I don’t think I was an inspiring character but I was an above average student. I did my BTech in Computer Science in Rajagiri Engineering College and during my academics, and like Selva, I was also inclined more towards the practical applications of it than the theory aspects.
But it was during my college days that I got the acting bug; it’s the sound of applause that we used to get while performing in cultural festivals that has then driven me to take up acting. After my engineering, I went to Chennai to attend theatre workshops. I also spent one and a half years in Mumbai with a theatre group. After that I have been working in Chennai as a theatre artiste and dubbing artiste. I have now been part of the industry for the past eight years.
What were your earlier projects?
My first movie was Salim Ahammed’s Kunjananthante Kada, in which I played a character named Suku. It was an interesting character but not many noticed. Those who did, appreciated me for doing the role. For me, it was a great opportunity as I could work with stalwarts such as Mammootty, Salim sir, Madhu Ambat and Resul Pookkutty in my first movies. I was in my early 20s in that movie.
After that I did Thani Oruvan in Tamil in which I played Kumar, who goes to the hero saying that Arvind Swami’s character had killed his girlfriend and he has proof that he wants to hand over. After that, I did a negative role in MA Nishad’s Thelivu as advocate Ramanujam. I also did a cameo in Madhavan’s Maara.
In Hridayam, there’s this beautiful dialogue where Selva says that he isn’t a Malayali to plan this in his life, he is a proper Tamilian. Tell us about doing that sequence.
Initially, Vineeth ettan had planned it as a scene in a thattukada where Selva says it casually to the group. He said he didn’t want it to be ‘massy’ because you don’t know how the Malayali audience would take it especially in a Malayalam film. But when we were shooting the sequence at the beach, Vineeth ettan himself said we will change it a bit and that’s how the kabbadi scene came into being. I told him that it now has a ‘mass’ feel but he said, ‘That’s okay because by now people are already fond of Selva. In the other sequences, he is more of a Good Samaritan. Now that he, Arun and Antony are friends, we can have moments where he speaks his mind. After all, Antony is asking him about his love and he can be heroic. Though he helps out everyone, for Selvi, Selva is a hero’. That’s how that sequence evolved.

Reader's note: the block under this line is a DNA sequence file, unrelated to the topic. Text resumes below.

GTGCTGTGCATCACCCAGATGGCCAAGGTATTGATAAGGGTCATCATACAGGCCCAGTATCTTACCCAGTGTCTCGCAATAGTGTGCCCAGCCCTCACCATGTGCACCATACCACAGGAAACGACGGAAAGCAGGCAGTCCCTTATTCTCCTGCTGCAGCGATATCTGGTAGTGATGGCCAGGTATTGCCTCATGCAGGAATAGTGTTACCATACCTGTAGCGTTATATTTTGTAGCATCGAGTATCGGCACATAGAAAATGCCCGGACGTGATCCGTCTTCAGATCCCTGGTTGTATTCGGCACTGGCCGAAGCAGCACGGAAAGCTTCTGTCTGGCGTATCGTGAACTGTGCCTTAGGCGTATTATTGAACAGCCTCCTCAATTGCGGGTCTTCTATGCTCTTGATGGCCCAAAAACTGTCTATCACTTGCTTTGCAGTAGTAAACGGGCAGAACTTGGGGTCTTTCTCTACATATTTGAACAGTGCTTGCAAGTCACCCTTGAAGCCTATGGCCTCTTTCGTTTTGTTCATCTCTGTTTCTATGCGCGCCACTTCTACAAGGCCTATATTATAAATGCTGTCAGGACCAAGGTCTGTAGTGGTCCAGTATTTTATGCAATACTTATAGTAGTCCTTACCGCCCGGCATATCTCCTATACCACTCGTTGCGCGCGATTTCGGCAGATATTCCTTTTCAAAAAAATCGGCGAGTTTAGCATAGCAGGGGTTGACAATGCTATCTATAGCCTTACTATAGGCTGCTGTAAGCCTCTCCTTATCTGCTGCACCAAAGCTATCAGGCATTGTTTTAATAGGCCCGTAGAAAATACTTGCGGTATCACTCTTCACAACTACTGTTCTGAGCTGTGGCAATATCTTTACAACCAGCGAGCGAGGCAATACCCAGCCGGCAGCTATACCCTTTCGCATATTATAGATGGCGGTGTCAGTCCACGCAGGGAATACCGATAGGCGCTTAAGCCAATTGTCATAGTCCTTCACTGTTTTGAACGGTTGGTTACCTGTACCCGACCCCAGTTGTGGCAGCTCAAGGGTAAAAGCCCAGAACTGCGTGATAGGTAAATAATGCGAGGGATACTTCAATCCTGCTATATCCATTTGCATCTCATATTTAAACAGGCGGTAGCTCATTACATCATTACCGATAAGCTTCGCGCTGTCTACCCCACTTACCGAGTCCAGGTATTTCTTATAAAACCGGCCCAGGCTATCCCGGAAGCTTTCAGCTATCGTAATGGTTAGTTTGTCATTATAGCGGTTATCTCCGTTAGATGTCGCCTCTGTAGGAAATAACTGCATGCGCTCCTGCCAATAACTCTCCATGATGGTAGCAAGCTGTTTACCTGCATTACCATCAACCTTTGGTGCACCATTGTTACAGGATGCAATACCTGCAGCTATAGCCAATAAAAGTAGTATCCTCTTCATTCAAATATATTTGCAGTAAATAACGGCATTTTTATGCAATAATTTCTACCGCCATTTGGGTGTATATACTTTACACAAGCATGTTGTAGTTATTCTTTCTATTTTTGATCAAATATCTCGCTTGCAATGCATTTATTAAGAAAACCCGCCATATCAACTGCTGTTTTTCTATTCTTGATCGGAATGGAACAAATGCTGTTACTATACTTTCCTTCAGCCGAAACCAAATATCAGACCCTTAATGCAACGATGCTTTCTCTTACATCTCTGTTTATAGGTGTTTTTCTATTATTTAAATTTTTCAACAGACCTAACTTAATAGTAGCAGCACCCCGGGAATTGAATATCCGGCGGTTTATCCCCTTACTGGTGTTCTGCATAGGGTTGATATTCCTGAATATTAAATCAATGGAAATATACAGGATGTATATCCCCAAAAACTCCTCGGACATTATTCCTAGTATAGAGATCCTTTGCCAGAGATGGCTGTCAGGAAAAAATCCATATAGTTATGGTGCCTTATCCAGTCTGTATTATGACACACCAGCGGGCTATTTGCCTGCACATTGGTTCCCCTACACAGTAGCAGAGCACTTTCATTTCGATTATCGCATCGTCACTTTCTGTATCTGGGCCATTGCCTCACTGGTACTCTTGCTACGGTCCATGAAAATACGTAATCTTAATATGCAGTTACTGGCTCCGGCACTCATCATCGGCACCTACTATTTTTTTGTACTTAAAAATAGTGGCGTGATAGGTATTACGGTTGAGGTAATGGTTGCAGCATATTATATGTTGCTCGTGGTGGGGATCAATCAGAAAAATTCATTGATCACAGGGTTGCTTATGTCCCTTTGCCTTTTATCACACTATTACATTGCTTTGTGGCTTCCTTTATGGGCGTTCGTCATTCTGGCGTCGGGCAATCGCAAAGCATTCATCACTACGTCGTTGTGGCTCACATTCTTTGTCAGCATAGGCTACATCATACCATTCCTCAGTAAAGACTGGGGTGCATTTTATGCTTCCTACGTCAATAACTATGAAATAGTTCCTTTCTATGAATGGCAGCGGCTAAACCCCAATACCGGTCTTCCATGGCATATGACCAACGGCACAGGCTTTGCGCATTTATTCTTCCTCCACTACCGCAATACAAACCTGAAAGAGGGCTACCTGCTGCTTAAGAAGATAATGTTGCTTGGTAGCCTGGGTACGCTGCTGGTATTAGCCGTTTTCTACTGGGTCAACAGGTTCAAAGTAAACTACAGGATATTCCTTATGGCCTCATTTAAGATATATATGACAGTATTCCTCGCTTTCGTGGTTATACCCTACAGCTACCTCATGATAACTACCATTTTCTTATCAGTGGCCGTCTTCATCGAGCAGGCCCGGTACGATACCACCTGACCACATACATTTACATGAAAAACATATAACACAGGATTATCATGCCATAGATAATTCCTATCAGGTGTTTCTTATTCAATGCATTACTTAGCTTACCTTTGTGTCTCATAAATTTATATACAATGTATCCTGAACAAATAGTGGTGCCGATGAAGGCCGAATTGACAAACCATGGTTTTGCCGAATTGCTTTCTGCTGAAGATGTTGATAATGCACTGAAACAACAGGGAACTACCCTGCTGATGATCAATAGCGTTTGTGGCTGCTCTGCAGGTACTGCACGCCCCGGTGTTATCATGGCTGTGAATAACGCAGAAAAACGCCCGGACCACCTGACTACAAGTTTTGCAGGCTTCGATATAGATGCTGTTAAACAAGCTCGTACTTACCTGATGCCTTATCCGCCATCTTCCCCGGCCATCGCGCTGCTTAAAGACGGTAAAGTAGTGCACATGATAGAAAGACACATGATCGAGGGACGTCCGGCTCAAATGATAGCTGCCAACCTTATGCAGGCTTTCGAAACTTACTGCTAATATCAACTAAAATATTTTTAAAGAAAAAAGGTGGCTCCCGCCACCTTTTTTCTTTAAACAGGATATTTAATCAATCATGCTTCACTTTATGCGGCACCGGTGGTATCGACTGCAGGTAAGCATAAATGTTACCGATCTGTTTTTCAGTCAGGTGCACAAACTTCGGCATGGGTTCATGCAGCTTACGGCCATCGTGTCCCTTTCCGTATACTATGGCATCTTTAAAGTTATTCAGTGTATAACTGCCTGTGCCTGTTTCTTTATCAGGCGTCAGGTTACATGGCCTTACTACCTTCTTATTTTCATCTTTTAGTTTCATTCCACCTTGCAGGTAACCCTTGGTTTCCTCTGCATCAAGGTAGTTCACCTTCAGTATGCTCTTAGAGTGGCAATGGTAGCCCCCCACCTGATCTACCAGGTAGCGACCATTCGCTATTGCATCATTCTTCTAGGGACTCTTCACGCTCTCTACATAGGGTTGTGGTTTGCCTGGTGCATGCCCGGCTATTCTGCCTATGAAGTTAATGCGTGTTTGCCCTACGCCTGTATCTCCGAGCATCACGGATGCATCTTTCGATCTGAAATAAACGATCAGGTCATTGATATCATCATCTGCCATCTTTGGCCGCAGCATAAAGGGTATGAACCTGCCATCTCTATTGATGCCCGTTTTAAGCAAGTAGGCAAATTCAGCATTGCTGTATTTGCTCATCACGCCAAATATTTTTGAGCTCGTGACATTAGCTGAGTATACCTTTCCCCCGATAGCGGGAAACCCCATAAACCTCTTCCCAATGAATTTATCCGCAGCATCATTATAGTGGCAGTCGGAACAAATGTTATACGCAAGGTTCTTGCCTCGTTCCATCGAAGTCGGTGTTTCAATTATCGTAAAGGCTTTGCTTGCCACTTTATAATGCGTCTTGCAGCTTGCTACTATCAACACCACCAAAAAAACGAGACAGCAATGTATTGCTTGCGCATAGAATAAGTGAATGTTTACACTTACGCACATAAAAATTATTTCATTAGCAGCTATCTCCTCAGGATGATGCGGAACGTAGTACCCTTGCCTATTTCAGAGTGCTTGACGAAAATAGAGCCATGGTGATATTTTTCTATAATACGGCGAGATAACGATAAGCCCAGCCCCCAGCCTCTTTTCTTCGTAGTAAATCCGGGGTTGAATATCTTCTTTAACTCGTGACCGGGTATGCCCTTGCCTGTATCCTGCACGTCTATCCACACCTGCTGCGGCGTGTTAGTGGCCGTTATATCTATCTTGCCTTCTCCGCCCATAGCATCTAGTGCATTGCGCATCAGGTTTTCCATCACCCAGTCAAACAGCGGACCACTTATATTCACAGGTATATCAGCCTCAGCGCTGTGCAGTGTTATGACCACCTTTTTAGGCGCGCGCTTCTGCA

What delights me is that I have watched the movie in theatres twice already and when that scene is played, Malayalis applaud. So, people are receiving it in the right sense.
Pranav Mohanlal has this image of a down-to-earth person despite his lineage. How was it working with him?
I don’t think that’s an image; it’s who he is. When we see him, we consider him as the son of an actor whom we have admired for a long time. But Pranav considers himself as just another guy. He doesn’t think of himself as anything else. It’s easy to say but it’s tough to live like that. That itself creates an aura. He’s ever ready to help someone. In real life, I think he’s an inspirational character. As far as I know, he is someone who does good deeds without putting on any show. So, for us, he’s amazing as a person and now as an actor too. I am really happy for him and glad that I could work with him.
How has the feedback been since Hridayam’s release and what are your next projects?
The feedback has been good. A lot of filmmakers who know me have been calling and saying that we can work together soon. Apart from that, after Hridayam, I have completed a Tamil women-centric film with Sai Pallavi in the lead. It’s directed by Richie’s director Gautham Ramachandran and I play the character opposite her. It’s a social drama and I play a supporting role. It will be released in the next couple of months.